It’s funny how quickly things unfold. I went to a premiere party and met Simon, the charming producer. I asked him to lunch and found out he owned a music venue in Lower East Side. He had a headliner in two weeks without an opener. I had a new—no, re-newed— performer in need of an audience. He had three glasses of wine at just after noon. He agreed to let Saturant play, without even hearing a beat of her music. And then he paid for lunch. “I can tell you’ve got it in you,” he said. “I trust she’ll be great.”

“Are you sure we’re ready for a show just yet?” Joanie asked at rehearsal. “I’m not so certain I can do a gig unless I recycle some of my old music.” I replied: “Reusing music wouldn’t be the worst thing. It’s good material and…pardon the honesty but I’m not so convinced that people will remember it.” She flipped me off lovingly: “Pardon THIS, dick head. Besides—what about the drummer?” She was referring to the fact that we had recruited two of her former classmates as keyboardist and bassist, but nobody yet on drums. “I’ve got someone in mind,” I lied, trying to keep her calm. “We’ll be just fine.” Note to self: find a drummer—fast.

I got dinner with my friend Mads the next night, and things unfolded quickly again. I told her about Joanie’s new project and how I was helping out. “My colleague’s boyfriend is a freelance drummer,” she said as she beckoned for more cabernet. “I don’t think musicians refer to themselves as freelancers,” I remarked. “But I’d love to call him in.” The next day, he joined rehearsal, looking and sounding perfect for the part. It was obvious that Joanie felt confident with her three teammates. Her posture had this prowess to it; I couldn’t wait for the crowd to see her in this new light, but was mostly just proud of her measurable progress. I wish I could have said the same for myself, because after rehearsal, Jack spent the night. My getting over him wasn’t unfolding very quickly.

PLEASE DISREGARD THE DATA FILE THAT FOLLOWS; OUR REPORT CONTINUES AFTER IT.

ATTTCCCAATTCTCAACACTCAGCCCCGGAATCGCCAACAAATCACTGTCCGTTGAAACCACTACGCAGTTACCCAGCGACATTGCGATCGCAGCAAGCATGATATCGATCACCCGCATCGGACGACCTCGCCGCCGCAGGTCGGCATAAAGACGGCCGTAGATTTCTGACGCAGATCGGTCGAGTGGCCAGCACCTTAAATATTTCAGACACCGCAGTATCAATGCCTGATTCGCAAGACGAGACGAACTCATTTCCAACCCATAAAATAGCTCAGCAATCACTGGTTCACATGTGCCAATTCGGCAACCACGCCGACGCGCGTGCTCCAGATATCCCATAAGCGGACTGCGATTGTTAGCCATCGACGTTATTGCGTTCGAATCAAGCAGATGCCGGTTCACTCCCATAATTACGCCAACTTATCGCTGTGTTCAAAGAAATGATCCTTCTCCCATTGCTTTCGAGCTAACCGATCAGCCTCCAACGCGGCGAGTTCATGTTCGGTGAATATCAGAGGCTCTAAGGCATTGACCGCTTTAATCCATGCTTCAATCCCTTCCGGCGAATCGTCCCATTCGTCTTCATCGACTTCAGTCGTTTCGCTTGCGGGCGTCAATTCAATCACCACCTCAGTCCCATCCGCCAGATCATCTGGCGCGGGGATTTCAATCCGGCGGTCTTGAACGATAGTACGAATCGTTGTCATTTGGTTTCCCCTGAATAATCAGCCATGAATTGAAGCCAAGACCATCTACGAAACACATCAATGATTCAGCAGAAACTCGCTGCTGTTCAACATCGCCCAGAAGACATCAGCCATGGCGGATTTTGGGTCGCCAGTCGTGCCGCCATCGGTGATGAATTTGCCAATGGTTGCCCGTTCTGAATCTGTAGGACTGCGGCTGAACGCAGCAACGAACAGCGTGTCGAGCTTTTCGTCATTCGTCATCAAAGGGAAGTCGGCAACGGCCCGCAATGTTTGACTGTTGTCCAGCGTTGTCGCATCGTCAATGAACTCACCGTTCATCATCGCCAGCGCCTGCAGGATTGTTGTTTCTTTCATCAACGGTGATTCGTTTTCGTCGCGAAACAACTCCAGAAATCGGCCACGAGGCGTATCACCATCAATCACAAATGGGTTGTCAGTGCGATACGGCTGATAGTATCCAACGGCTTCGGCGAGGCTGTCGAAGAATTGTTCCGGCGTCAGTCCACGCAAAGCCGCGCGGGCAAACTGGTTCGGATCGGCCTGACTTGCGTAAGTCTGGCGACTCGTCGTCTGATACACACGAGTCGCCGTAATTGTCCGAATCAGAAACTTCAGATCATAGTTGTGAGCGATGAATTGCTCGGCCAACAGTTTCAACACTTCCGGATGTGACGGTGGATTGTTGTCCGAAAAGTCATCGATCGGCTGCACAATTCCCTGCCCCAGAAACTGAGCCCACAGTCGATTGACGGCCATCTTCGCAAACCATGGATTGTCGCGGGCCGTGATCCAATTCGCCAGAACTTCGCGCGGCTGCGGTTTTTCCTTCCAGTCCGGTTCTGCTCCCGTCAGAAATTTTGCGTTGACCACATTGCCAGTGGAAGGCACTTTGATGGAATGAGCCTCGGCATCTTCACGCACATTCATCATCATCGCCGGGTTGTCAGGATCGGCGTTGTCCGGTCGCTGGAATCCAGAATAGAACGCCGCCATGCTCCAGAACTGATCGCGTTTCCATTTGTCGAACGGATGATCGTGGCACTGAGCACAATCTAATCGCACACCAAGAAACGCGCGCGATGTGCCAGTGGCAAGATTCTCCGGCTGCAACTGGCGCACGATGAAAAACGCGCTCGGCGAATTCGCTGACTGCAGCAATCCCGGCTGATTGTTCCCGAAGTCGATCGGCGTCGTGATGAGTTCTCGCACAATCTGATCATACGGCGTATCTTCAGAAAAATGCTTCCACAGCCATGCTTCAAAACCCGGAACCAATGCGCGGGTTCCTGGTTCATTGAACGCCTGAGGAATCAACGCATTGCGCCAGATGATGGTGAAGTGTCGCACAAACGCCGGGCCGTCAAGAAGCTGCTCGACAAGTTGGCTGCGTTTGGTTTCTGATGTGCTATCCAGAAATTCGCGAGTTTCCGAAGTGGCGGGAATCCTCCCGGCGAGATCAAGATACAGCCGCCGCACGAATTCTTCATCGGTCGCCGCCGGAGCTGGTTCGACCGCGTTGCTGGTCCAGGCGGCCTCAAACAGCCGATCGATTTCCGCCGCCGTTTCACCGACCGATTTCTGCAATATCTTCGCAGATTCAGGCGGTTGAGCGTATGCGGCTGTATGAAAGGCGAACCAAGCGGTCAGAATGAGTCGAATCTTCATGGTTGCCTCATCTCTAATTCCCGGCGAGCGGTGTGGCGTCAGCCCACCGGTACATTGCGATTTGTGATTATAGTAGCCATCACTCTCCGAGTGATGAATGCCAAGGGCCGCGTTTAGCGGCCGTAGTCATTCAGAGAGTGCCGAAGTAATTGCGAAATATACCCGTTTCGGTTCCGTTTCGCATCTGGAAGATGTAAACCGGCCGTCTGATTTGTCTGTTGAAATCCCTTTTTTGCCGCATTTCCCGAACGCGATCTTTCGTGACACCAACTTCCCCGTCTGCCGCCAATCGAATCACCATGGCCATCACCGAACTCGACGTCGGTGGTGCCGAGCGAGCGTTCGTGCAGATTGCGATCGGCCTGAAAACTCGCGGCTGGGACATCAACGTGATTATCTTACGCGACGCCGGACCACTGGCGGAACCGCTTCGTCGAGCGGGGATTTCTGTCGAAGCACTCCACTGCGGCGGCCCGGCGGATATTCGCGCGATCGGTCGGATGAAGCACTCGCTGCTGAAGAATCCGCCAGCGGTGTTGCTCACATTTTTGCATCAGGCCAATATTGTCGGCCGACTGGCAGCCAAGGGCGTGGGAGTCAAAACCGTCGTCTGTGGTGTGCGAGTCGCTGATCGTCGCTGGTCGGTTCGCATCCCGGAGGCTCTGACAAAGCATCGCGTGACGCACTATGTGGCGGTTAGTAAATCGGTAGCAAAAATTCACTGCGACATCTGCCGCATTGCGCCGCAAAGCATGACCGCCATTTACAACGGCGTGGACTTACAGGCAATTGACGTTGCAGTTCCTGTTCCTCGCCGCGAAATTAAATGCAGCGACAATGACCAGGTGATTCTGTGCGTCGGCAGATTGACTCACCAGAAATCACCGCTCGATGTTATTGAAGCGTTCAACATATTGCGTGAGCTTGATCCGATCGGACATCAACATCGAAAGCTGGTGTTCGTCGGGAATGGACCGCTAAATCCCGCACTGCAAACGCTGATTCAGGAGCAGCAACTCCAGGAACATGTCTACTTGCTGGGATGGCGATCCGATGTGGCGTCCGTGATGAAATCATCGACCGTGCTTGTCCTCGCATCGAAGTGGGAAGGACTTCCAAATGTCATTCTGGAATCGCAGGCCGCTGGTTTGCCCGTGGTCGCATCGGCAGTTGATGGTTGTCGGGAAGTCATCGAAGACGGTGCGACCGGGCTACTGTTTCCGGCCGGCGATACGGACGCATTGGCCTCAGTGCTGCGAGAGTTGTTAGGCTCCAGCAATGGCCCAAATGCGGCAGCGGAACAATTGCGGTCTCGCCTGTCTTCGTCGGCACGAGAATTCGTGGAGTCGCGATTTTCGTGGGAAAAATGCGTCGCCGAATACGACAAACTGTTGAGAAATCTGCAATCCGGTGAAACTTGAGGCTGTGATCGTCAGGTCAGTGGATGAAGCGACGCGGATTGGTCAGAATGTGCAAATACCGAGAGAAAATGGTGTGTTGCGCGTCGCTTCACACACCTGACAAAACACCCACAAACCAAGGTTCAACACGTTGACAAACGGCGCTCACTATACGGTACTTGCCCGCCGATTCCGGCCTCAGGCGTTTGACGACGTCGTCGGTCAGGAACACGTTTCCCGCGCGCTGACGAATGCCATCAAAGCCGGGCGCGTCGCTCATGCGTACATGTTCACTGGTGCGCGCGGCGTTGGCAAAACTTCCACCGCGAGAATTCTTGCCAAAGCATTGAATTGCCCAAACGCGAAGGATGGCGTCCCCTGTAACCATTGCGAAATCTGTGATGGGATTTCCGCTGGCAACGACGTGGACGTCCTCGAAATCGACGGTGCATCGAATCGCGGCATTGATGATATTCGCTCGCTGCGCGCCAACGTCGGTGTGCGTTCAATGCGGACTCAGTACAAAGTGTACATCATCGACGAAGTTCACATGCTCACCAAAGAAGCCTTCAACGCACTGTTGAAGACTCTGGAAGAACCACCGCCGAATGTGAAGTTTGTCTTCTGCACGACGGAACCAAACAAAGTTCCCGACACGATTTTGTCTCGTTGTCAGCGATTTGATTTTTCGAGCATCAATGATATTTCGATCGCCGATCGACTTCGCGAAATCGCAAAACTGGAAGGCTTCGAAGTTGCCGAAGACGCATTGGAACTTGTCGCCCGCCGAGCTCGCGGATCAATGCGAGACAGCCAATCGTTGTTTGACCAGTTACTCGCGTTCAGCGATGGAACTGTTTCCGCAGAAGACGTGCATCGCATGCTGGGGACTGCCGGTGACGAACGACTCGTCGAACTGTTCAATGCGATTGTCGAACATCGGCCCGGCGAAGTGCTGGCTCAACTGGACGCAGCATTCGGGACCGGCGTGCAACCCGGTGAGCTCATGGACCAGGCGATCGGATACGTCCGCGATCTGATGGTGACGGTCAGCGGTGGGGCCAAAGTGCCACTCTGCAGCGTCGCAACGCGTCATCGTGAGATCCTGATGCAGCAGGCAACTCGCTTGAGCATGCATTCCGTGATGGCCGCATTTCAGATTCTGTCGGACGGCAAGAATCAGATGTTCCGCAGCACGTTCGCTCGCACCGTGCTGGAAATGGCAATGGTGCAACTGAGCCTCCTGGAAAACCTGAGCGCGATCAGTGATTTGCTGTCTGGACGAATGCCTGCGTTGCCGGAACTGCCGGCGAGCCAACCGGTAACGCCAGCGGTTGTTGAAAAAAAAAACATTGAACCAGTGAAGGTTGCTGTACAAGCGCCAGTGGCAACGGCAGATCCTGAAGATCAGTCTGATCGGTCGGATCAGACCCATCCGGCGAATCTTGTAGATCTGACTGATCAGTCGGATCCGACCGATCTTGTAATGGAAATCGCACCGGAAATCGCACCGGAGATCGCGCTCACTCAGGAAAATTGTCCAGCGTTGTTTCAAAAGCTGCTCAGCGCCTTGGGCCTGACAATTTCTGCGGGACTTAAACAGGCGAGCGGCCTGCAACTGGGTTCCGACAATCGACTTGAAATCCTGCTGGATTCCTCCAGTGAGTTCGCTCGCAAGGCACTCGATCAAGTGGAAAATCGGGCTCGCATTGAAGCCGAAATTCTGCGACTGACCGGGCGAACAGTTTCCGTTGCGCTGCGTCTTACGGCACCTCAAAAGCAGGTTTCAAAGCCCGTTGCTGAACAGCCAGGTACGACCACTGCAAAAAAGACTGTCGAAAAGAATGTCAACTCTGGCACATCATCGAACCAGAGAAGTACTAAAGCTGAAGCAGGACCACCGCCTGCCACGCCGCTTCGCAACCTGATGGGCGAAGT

When Jack wanted to fool around the next morning, I was in no such mood. My mind kept thinking of Simon, and each time Jack would kiss me, I just imagined how Simon’s were better. More sincere. It was relieving, knowing I was capable of detaching from Jack when he was not 100% attached to me. Over breakfast we prepared him for a job interview, and I conducted it in my underwear to make him feel better, but also to flaunt myself without giving him any reward. He made a dumb joke about it being a “blow job interview” and grabbed at my butt. It was kind of cute, so I gave in.

Joanie and I were walking through SoHo the day of her show, elbowing our way past every idiot ever. “Look at all these jackasses,” Joanie remarked. “It’s like they’re in character, trying to be discovered or something. Taking themselves so seriously. How does anyone else take them seriously?” I gave Joanie a real disapproving stare, pointing out her skintight, acid wash overalls, saying “I take you seriously, don’t I?” “Please,” Joanie replied. “I’m the biggest offender here. That’s why I’m 29 and virtually starting over. Who wants to start anything over at 29? I want to warn these jackasses not to turn out like me.”

Saturant’s first show was better than all of Joanie George’s shows combined. Simon had strategically not announced her as an opener, and so the crowd filled up thinking they would see the headliner at 9, which is when Saturant took the stage. She sold 22 CDs that night—we made 25 wondering who would possibly buy a CD these days—but since her stuff wasn’t online yet, people paid in person. Joanie was bewildered: “Eric, half of these songs are the ones I performed before. This is outrageous!” It was good to see her finally feeling validated. “I’ll bet she sells out the venue next time,” Simon predicted. “As a headliner. These people talk.”

“I’ve got you a car out front,” Simon told me after the show. “Except it’s going to my house, and I’ll be in it.” His eyes begged for the company as he looked at me intently, adding: “You don’t need to sleep with me to get what you want, since it seems I’ve given you that already.” I was a bit put off that he would say anything like that. “I’m coming over because I want to come over,” I said, pinning him against a wall. “And tonight is when you’re going to give me what I want.” We had terrific sex, made terrific because I thought of Jack the entire time.

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